Mary likes the blue cup. It's her favorite color. The size of the cup is just right for her morning coffee, and the design, well it's a peaceful, relaxing combination of an abstract drawing in black on a background of charcoal speckled blue. It's Mary's cup.
So when we get up together, after walking the dogs, I make the coffee and get her cup. Any random cup for me is fine as long as the coffee is strong, but Mary is more artistic. To her, what makes good coffee is pleasant company, a relaxed conversation, a warm home, and of course, the tranquility of the blue cup.
The Sea of Tranquility is a basaltic basin on the moon that appears relatively black, juxtaposed against the predominantly white moon. The early astronomers Grimaldi and Riccioli thought these dark areas were actual seas, and in 1651 named one the Sea of Tranquility and another the Sea of Serenity.
The Sea of Tranquility was where the first man ever walked on the moon. When looking at the Sea of Tranquility on a clear night with a full moon, there often appears to be a touch of blue luminescence radiating out from the moon. The sea itself also gives off a bluish shade because of the relatively higher metal content in the area.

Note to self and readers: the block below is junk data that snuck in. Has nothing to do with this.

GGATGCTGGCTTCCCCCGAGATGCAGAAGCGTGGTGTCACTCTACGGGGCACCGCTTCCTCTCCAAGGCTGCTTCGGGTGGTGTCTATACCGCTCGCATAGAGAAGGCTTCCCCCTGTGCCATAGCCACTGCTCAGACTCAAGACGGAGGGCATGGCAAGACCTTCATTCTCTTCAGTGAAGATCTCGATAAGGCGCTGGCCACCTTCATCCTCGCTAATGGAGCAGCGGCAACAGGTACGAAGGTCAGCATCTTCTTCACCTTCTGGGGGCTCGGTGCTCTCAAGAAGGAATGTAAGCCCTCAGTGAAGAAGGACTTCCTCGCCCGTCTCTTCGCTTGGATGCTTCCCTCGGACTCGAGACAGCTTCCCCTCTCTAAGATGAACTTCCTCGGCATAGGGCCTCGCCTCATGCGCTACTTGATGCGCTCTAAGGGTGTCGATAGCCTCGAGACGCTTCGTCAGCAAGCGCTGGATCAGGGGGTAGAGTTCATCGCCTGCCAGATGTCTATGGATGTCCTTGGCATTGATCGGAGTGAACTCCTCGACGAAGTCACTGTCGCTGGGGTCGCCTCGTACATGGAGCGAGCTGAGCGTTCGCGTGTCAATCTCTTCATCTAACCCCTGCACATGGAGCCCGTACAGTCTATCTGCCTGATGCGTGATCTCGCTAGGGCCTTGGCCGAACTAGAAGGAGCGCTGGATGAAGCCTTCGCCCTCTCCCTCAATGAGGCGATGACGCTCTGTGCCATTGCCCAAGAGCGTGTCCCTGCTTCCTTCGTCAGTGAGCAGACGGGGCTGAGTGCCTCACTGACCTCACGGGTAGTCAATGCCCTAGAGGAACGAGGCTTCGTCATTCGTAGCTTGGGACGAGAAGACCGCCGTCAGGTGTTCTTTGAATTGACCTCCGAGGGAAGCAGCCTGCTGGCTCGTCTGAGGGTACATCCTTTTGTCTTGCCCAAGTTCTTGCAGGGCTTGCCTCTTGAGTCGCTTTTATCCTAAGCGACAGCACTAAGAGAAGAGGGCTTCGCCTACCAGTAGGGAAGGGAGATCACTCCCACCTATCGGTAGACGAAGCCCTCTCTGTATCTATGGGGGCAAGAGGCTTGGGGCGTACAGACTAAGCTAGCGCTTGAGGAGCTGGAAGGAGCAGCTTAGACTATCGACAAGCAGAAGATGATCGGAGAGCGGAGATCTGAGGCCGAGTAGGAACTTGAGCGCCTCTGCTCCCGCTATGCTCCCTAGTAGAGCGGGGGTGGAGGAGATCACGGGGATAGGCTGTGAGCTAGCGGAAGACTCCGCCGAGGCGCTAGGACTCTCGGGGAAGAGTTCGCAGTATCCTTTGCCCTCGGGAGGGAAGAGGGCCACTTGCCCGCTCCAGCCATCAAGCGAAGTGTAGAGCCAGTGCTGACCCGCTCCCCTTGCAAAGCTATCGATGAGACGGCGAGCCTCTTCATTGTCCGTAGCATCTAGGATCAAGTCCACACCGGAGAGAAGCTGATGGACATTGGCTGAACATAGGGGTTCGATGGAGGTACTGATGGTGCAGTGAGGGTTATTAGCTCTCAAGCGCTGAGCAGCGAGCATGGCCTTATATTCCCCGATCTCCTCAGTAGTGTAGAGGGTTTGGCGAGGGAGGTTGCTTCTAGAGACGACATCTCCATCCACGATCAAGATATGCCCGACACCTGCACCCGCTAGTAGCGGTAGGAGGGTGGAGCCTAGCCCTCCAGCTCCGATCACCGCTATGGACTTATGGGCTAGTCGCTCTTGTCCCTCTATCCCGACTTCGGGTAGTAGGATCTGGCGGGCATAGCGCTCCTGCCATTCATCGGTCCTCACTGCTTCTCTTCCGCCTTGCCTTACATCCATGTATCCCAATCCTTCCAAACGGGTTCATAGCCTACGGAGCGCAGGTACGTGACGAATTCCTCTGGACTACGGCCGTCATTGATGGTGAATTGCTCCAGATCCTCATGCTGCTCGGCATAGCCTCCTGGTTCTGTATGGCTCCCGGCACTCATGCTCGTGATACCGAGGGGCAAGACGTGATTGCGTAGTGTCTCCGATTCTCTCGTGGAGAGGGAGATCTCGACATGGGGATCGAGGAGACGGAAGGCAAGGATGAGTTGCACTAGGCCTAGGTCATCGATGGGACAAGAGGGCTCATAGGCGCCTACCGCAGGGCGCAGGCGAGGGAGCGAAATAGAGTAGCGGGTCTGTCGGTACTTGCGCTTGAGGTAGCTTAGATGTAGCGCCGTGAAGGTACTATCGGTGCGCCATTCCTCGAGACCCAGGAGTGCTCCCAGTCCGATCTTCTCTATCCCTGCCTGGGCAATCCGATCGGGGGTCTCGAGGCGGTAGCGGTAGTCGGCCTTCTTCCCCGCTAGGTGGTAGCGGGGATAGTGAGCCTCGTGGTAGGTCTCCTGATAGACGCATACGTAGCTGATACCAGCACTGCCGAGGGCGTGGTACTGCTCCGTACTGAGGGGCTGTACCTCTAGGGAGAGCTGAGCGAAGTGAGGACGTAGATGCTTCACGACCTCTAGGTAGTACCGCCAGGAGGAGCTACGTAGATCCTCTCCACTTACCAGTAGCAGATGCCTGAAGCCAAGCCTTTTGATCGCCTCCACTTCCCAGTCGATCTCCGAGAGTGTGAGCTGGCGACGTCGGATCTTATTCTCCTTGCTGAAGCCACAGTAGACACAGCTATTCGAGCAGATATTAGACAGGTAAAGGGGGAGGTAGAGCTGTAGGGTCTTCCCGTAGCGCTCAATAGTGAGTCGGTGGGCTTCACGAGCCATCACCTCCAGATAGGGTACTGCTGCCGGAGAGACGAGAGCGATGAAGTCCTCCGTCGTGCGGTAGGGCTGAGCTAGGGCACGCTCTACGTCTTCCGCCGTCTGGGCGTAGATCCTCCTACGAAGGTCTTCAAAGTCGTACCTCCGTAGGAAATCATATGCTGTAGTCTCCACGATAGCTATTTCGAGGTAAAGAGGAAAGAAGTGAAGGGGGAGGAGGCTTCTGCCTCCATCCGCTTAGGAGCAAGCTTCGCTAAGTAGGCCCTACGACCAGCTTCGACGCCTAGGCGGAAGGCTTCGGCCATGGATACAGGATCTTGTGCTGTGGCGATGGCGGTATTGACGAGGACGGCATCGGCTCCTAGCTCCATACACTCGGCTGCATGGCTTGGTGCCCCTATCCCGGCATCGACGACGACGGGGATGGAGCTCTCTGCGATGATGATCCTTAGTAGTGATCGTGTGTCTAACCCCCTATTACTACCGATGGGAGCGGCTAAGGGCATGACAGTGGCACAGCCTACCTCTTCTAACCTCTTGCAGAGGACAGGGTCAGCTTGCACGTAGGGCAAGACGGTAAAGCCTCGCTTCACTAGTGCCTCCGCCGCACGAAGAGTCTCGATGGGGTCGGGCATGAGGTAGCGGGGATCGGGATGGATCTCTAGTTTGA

When gazing upon the Sea of Tranquility and its neighbor, the Sea of Serenity, a comfortable quiet and sense of wonder is experienced. Is it any surprise the early astronomer's used "tranquility" and "serenity" to describe these great wonders of nature so far away, on the moon?
Today as I write this, I am alone, and missing Mary. She is out of town for work and I've been feeling a bit lonely. Twenty five years together is a lot, but I selfishly want more. Although I am enthralled by the evening sky, and find the moon to be an amazing beauty of nature, Mary is my Sea of Tranquility, and my Sea of Serenity. As I rush to get my strong coffee in a jelly jar if necessary, she will take the time to find her blue cup. As I am already thinking of the business day ahead, she will turn the conversation around to deeper, more meaningful issues. From her comes this infinite, indescribable, yet clear sense of tranquility and serenity. Though we often only get a few minutes to talk, she doesn't ever just give a raindrop of tranquility, or a pond of serenity. She gives an entire sea of both.
So this morning, while waiting for Mary's return, the day starts as usual. Get up. Walk the dogs. Eat breakfast and make the coffee. But when the coffee was ready, I grabbed the blue cup. A small, trivial thing. A cup is just a cup. But then... patience... then peace.
Tranquil and serene.
Published by Tom Heston MD 3/24/2012
Tom Heston MD is a Johns Hopkins trained physician who practices clinical medicine in the Pacific Northwest.